The individuals were parasailing shortly before 5:30 p.m. when the vessel's tow line snapped, causing them to drag across the water, according to a Florida Department of Law Enforcement incident report.
The winds had "picked up" and the parasail struck the Old Seven Mile Bridge near Pigeon Key, the Florida Fish and Wildlife Conservation Commission said in a statement Tuesday.
According to an incident report from the FWC, a strong gust of wind "pegged" the parasail, which is jargon for when the parasail chute becomes controlled by the wind speed rather than the operation of the vessel.
When this took place, the captain "cut the line" that was tethered to three parasailers," who then "dropped from an unknown height and dragged through the water by the inflated parasail," according to the FWC incident report. "The chute continued to drag the victims through and across the surface of the water" until the collision, the report stated.
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The woman and one of the boys were unconscious following the collision, police said. A good Samaritan helped bring the three individuals to a nearby dock, according to the incident report.
That good Samaritan, fishing boat captain John Callion, was on a charter boat nearby when the parasail lost control and raced toward the bridge.
"I thought they had it under control first. But, for a minute, my customer's like, 'What's going on? What are they doing?' I'm like, 'It looks like they're trying to figure out a plan to rescue these people,'" Callion said. "And then 30 seconds goes by, which seemed much longer, and nothing was changing. So then that's when we sprung into action."
Alaparthi was still attached to the children in a harness when she died.
"The kid, he was letting me know, 'Help me, help me,'" Callion said. "We got him in the boat immediately. And then we got the other kid that was unconscious. And then we got his mom in the boat."
The Coast Guard said in a statement that Station Marathon boat crews, partner agencies and a good Samaritan recovered a deceased woman and rescued two children on Monday. The good Samaritan arrived on the scene, took the three parasailers aboard and brought them to Sunset Grill Marina where they were transferred to EMTs, the Coast Guard said, and were then taken to Fisherman's Hospital in Marathon.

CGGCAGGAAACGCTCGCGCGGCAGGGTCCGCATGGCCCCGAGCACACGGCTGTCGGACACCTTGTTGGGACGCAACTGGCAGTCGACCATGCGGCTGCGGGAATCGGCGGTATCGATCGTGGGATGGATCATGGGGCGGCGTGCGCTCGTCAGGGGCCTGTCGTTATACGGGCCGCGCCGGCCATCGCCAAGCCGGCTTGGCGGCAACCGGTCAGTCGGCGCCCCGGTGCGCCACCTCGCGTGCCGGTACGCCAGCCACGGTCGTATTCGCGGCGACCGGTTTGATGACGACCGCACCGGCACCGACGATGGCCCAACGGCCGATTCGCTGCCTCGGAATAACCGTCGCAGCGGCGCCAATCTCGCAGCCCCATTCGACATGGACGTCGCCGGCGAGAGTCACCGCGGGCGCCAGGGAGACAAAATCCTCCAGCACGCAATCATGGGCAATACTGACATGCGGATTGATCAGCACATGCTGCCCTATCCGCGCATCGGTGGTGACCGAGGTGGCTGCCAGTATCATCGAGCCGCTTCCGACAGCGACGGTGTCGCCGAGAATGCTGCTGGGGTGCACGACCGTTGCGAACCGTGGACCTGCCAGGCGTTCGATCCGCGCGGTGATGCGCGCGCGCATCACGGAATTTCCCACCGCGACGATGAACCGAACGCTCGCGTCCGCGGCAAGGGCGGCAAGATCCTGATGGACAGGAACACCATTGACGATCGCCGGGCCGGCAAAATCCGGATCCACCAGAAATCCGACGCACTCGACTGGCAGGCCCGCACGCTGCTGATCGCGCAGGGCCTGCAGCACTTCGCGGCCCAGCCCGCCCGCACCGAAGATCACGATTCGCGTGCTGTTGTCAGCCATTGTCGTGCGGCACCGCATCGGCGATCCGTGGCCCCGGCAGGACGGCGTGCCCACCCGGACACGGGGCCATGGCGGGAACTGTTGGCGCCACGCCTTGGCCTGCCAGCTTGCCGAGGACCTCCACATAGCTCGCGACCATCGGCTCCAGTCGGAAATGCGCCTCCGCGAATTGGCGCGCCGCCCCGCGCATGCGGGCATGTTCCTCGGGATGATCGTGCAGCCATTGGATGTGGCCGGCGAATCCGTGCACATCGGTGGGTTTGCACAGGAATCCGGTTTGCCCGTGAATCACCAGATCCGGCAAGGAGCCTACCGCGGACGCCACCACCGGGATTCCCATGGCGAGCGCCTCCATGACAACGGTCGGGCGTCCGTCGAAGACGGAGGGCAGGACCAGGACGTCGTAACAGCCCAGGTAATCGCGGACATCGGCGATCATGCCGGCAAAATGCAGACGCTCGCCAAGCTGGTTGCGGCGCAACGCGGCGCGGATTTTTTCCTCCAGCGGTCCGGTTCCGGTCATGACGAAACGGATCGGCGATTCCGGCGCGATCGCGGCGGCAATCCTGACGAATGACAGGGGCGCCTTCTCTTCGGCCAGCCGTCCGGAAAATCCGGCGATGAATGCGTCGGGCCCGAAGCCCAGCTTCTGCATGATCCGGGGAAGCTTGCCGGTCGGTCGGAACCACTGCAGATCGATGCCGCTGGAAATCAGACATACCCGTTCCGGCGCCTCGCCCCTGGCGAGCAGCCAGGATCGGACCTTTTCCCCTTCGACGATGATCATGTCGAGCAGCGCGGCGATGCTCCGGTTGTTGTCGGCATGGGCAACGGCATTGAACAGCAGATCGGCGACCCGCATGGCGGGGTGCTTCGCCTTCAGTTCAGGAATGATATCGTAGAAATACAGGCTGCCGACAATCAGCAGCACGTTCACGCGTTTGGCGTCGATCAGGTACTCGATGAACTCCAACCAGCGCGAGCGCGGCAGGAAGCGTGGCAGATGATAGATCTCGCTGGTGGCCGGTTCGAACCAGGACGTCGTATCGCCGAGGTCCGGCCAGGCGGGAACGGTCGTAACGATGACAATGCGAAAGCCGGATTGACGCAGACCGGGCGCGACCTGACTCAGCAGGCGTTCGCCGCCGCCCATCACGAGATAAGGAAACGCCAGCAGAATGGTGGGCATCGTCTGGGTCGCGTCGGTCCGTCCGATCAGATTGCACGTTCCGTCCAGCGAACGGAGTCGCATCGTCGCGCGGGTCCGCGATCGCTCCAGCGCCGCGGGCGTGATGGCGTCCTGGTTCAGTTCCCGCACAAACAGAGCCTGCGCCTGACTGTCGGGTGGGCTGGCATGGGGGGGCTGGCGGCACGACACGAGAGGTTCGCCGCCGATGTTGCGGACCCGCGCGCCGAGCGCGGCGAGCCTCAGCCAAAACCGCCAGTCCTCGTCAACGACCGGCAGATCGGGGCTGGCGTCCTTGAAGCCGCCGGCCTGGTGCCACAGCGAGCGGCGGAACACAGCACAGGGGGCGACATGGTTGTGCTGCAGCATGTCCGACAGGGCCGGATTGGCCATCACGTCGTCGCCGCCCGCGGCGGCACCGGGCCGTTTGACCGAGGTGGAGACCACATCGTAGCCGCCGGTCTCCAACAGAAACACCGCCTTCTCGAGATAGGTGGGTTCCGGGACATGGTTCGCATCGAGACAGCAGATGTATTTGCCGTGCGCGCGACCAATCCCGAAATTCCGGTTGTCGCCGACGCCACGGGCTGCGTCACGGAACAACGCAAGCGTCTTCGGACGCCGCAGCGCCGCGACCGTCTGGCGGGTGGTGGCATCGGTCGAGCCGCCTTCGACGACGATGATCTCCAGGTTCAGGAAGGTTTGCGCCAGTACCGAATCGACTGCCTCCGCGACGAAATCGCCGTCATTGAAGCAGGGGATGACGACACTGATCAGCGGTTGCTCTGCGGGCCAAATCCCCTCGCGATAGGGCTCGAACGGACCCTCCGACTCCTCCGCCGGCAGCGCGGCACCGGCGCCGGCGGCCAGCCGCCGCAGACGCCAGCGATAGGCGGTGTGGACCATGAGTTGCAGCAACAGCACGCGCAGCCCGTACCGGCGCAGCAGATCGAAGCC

The woman was pronounced dead at the scene after first responders attempted life-saving measures, police said. The boy regained consciousness and was transported to Miami Children's Hospital for treatment, authorities said. His current condition is unclear. The other boy suffered minor injuries, authorities said.
"Our condolences are with the family and loved ones of those affected by Monday's accident," Capt. Jason Ingram, Coast Guard Sector Key West commander, said in a statement. "This was a tragedy for a family seeking to enjoy their visit to the Florida Keys. Our team, and our partners at Florida Fish and Wildlife Conservation Commission, are investigating the accident to determine the causal factors and mitigate future casualties to make the waterways as safe as possible."
There were between 10 to 12 family members at the scene, including the woman's husband, according to the incident report.
The victims were from Schaumburg, Illinois, and had been on a parasail ride with Lighthouse Parasail, based in Marathon, according to the Florida Fish and Wildlife Conservation Commission. The FWC incident report identified the woman as Supraja Alaparthi.
ABC News did not immediately hear back from Lighthouse Parasail for comment.
ABC News' Cherise Rudy, Matt Foster and Darren Reynolds along with our sister station WLS contributed to this report.